[3] The first respondent, Mr Julius Malema, is the President and Commander in Chief of the second respondent, the Economic Freedom Fighters (the EFF), a political party registered as such in terms of s 15 of the Electoral Commission Act 51 of 1996. On 17 June 2014, the President of the Republic of South Africa delivered his State of the Nation Address to a joint sitting of the National Assembly (the NA) and the National Council of Provinces (the NCOP). The next day and during the course of a debate on the President’s address, which was then chaired by the appellant, the Chairperson of the NCOP (the Chairperson), Mr Malema, the leader of the EFF’s delegation in the NA, stated:

The President said a minimum wage shall be investigated. There is no need to investigate. This House must show leadership and courage. The workers have already shown the way. For five months now, workers in the platinum belt have been on strike, which demonstrates their genuine determination. They were striking for R12 500, when the ANC massacred 34 of them two years ago for doing so. In honour of those who died in Marikana, let this House legislate for R12 500. This will be a sign of remorse and regret for the Marikana massacre. We also demand the establishment of a parliamentary commission on the conditions and salaries of mine workers, including the auditing of the financial books . . .’

[4] Mr BA Radebe, a member of the ruling party, the African National Congress (the ANC), rose on the following point of order:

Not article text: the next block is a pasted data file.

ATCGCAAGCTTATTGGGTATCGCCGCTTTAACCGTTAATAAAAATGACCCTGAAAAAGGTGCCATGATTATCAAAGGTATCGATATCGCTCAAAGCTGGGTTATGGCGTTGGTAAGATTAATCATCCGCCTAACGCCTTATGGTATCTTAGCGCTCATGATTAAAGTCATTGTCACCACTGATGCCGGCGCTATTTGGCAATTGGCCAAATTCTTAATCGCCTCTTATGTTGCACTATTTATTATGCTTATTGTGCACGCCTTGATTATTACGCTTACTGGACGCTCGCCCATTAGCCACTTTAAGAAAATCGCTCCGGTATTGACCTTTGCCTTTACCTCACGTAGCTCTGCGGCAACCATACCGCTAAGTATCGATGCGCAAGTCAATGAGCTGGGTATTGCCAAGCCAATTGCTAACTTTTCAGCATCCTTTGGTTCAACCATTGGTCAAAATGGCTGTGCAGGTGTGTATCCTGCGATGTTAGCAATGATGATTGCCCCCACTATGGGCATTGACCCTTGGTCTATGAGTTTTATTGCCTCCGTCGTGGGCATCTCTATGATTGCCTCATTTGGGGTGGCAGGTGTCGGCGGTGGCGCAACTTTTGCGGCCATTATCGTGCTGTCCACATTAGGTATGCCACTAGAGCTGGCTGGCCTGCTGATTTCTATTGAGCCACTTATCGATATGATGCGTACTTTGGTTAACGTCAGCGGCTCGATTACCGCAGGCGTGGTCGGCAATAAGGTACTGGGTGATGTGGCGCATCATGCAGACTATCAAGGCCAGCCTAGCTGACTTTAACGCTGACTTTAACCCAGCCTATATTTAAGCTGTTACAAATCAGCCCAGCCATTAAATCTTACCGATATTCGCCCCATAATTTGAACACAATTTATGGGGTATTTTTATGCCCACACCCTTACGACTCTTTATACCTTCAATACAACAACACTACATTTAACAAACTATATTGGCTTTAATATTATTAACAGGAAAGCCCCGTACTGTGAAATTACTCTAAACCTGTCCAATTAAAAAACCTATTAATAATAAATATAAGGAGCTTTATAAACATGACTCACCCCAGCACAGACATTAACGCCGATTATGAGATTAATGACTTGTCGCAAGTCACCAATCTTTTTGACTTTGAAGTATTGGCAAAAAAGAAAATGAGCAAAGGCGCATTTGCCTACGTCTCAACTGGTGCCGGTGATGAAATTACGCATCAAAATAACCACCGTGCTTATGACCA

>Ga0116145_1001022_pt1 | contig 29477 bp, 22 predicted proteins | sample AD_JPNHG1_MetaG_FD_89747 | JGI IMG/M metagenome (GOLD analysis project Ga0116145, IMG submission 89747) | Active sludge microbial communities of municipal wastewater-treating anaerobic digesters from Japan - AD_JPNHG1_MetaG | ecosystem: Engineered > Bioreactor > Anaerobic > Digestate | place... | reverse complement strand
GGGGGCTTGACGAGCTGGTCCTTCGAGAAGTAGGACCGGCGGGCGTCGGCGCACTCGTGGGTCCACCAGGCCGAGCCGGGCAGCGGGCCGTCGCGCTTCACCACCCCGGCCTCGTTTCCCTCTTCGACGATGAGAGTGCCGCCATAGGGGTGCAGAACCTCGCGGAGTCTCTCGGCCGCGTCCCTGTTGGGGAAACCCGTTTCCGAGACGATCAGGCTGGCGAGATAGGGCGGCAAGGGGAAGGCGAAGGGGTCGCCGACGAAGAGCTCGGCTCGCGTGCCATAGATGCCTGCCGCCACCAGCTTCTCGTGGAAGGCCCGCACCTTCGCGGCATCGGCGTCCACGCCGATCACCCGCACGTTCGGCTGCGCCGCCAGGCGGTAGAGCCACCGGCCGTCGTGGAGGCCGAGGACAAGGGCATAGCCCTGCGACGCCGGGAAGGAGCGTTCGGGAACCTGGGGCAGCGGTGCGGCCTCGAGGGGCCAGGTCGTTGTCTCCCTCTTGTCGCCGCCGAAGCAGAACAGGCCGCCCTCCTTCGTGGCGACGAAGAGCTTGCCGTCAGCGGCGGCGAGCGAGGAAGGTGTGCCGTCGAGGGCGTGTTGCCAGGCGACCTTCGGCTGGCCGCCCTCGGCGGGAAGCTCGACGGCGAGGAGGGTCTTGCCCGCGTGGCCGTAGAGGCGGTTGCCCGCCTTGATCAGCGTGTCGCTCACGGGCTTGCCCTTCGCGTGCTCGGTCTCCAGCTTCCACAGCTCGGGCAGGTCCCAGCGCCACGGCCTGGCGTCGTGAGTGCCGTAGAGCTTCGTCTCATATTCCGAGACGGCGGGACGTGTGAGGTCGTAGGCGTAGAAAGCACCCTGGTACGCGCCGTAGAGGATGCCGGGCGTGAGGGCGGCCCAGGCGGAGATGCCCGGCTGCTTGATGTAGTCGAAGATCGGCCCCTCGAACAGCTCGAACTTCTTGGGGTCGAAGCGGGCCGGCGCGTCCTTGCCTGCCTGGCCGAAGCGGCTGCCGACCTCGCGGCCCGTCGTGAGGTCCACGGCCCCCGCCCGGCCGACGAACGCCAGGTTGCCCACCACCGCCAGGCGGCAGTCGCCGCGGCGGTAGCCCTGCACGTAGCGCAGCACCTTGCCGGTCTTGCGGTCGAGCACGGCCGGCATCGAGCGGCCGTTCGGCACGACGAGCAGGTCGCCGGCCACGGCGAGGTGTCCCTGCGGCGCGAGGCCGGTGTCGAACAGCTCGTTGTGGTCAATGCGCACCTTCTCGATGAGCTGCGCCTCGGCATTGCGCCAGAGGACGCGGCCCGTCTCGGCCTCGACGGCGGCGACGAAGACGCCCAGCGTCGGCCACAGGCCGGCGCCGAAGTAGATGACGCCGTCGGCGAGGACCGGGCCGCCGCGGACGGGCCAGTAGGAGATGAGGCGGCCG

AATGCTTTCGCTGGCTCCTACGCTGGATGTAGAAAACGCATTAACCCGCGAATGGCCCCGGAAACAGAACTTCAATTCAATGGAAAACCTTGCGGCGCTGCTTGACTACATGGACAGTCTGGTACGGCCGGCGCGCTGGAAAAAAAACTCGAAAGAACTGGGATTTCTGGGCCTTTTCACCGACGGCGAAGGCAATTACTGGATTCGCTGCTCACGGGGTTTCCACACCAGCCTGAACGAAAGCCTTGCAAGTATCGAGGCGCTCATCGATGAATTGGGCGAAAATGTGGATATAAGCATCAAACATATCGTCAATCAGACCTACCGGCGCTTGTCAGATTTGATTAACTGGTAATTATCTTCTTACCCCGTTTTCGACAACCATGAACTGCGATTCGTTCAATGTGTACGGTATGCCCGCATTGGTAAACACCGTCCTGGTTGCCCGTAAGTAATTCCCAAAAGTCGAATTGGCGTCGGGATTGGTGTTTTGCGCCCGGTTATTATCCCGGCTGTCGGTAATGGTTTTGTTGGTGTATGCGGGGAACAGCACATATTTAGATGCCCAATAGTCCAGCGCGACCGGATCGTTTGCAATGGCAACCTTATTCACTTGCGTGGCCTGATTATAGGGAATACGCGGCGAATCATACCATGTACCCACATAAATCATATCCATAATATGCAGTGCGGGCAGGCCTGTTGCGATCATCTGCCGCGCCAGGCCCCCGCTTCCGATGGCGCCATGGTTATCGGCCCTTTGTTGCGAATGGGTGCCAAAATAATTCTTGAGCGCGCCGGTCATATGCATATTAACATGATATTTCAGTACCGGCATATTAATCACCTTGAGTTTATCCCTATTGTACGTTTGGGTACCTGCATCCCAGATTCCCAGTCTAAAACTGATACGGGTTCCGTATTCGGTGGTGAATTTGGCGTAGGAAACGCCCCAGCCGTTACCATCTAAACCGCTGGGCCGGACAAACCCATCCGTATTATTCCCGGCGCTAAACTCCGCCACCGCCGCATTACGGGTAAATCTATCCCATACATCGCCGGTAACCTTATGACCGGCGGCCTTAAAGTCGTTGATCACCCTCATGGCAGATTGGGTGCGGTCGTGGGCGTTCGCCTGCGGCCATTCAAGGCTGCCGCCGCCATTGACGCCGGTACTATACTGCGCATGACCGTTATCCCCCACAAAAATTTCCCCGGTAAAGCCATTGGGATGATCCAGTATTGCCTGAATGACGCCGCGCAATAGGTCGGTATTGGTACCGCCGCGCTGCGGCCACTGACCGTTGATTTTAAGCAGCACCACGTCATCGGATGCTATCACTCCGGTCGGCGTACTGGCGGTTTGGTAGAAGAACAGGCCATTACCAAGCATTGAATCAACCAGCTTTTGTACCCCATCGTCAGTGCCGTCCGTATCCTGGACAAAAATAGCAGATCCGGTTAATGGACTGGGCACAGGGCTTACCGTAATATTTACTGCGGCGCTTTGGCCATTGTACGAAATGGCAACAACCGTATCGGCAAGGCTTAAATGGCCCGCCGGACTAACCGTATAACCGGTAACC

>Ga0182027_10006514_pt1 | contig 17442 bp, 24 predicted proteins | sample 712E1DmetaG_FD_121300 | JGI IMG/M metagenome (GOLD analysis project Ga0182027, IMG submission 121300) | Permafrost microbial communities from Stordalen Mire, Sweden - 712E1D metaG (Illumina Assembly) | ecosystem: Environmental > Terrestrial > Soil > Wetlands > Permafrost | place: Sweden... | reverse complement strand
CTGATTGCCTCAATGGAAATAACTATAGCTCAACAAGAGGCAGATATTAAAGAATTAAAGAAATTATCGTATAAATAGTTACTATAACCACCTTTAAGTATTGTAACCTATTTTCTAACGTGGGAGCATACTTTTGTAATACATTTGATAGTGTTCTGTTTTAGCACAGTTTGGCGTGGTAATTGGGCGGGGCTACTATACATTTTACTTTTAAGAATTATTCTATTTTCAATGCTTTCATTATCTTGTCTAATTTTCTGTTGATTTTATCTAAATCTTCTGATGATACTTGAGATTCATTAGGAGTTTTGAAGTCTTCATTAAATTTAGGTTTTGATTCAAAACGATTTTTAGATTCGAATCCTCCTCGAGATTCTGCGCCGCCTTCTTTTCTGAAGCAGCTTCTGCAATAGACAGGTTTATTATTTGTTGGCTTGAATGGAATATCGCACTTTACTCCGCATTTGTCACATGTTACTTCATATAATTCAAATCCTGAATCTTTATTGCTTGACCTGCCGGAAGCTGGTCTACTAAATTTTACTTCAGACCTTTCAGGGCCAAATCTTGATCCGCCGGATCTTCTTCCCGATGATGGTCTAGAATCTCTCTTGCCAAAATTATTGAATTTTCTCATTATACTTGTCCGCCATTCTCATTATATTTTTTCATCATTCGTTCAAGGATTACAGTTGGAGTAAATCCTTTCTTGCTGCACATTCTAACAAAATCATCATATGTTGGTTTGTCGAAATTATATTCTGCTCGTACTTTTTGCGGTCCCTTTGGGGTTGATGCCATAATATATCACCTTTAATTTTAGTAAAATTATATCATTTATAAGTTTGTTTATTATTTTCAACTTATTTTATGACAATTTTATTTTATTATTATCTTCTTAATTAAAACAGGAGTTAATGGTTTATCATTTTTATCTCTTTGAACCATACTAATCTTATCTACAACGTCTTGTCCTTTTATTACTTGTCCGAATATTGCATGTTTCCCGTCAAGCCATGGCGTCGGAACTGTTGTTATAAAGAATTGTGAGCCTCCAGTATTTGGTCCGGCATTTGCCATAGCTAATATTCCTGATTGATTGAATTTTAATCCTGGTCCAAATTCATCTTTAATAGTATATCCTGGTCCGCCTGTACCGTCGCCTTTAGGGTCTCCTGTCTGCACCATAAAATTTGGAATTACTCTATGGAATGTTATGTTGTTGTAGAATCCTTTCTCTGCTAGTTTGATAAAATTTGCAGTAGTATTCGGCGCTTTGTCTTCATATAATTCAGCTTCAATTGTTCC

The speaker said the ANC government massacred people two years ago. Is that parliamentary? Is there any proof of that? Could you rule on that, Chairperson?’

The unrevised Hansard then records:

The Chairperson of the NCOP: Mr Malema?

Mr JS Malema: I maintain that.

The Chairperson of the NCOP: Mr Malema . . .

Mr JS Malema: The ANC government massacred the people in Marikana. Those police were representing the ANC government.

The Chairperson of the NCOP: Mr Malema!

Mr JS Malema: I am not going to withdraw.

The Chairperson of the NCOP: Morena!

Mr JS Malema: It’s not going to happen that.

The Chairperson of the NCOP: Hon Malema, hon Malema . . .

Mr JS Malema: I’m all yours, Chair.

The Chairperson of the NCOP: Hon Malema!

Mr JS Malema: Hon Chair.

The Chairperson of the NCOP: Please accept that this House and all our Houses of Parliament have simple Rules to follow in a debate. The last time we said hold your horses, because we were taking a point of order. I was asked to rule, and even before I gave you the go-ahead you were on. Please do not do that again. The hon member of the ANC raised a point. You contest that point – you said that you were sustaining it. I wish to take this point on advice, hon members, and we will rule on it tomorrow, because it is not an open-and-shut statement that you make and conclude with. There are many implications with it. I would like to be properly advised when I come back to this House with a ruling tomorrow. You may continue, Ntate Malema.’

[5] On 19 June 2014, and as per her intimation of the previous day, the Chairperson ruled:

Hon members, having perused the Hansard, I have arrived at the conclusion that the statements made by hon Malema are unparliamentary and do not accord with the decorum of this House. Although members enjoy freedom of speech during the proceedings of this House, this freedom is subject to limitations imposed by the Constitution and the Joint Rule.

The statements made by hon Malema suggest that the government – which is made up of members of this House – deliberately decided to massacre the people of Marikana. This does not only impute improper motives to those members of the House, but it also accuses them of murder.

Secondly, I must also indicate that there commission has been set up by the President to enquire into this matter and that that commission has not yet made any findings. It is therefore undesirable to make statements which will second-guess the outcomes of commissions.

I want to further remind hon members of this House that a Ruling made by a Presiding Officer is final. Statements like “I am not going to withdraw” sound contemptuous and are also challenging to the authority of the officer presiding.